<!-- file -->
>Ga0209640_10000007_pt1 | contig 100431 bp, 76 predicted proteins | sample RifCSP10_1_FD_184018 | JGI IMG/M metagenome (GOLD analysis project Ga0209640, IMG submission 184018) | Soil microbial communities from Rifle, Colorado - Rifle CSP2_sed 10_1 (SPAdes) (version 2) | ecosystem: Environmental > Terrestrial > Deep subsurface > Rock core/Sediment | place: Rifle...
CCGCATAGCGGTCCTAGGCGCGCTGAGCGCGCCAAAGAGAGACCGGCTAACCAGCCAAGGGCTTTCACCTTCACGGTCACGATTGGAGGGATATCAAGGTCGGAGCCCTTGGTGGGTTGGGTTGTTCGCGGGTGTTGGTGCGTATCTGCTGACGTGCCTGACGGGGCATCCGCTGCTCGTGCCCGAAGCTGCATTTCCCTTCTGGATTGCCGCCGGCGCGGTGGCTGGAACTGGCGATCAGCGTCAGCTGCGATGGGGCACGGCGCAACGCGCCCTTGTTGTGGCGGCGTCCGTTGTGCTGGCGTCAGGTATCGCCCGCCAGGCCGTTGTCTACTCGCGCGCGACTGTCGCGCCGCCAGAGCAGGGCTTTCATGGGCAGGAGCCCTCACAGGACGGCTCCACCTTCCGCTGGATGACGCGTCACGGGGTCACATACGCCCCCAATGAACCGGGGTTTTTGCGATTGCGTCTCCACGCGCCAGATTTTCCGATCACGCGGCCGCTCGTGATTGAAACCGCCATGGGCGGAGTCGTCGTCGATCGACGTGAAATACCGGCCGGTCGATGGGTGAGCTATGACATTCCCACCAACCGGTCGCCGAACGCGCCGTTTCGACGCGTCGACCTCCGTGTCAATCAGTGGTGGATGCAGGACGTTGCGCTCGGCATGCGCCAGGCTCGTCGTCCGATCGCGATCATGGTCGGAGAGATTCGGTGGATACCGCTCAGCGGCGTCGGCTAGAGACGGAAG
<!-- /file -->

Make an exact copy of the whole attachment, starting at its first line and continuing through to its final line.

>Ga0209640_10000007_pt1 | contig 100431 bp, 76 predicted proteins | sample RifCSP10_1_FD_184018 | JGI IMG/M metagenome (GOLD analysis project Ga0209640, IMG submission 184018) | Soil microbial communities from Rifle, Colorado - Rifle CSP2_sed 10_1 (SPAdes) (version 2) | ecosystem: Environmental > Terrestrial > Deep subsurface > Rock core/Sediment | place: Rifle...
CCGCATAGCGGTCCTAGGCGCGCTGAGCGCGCCAAAGAGAGACCGGCTAACCAGCCAAGGGCTTTCACCTTCACGGTCACGATTGGAGGGATATCAAGGTCGGAGCCCTTGGTGGGTTGGGTTGTTCGCGGGTGTTGGTGCGTATCTGCTGACGTGCCTGACGGGGCATCCGCTGCTCGTGCCCGAAGCTGCATTTCCCTTCTGGATTGCCGCCGGCGCGGTGGCTGGAACTGGCGATCAGCGTCAGCTGCGATGGGGCACGGCGCAACGCGCCCTTGTTGTGGCGGCGTCCGTTGTGCTGGCGTCAGGTATCGCCCGCCAGGCCGTTGTCTACTCGCGCGCGACTGTCGCGCCGCCAGAGCAGGGCTTTCATGGGCAGGAGCCCTCACAGGACGGCTCCACCTTCCGCTGGATGACGCGTCACGGGGTCACATACGCCCCCAATGAACCGGGGTTTTTGCGATTGCGTCTCCACGCGCCAGATTTTCCGATCACGCGGCCGCTCGTGATTGAAACCGCCATGGGCGGAGTCGTCGTCGATCGACGTGAAATACCGGCCGGTCGATGGGTGAGCTATGACATTCCCACCAACCGGTCGCCGAACGCGCCGTTTCGACGCGTCGACCTCCGTGTCAATCAGTGGTGGATGCAGGACGTTGCGCTCGGCATGCGCCAGGCTCGTCGTCCGATCGCGATCATGGTCGGAGAGATTCGGTGGATACCGCTCAGCGGCGTCGGCTAGAGACGGAAG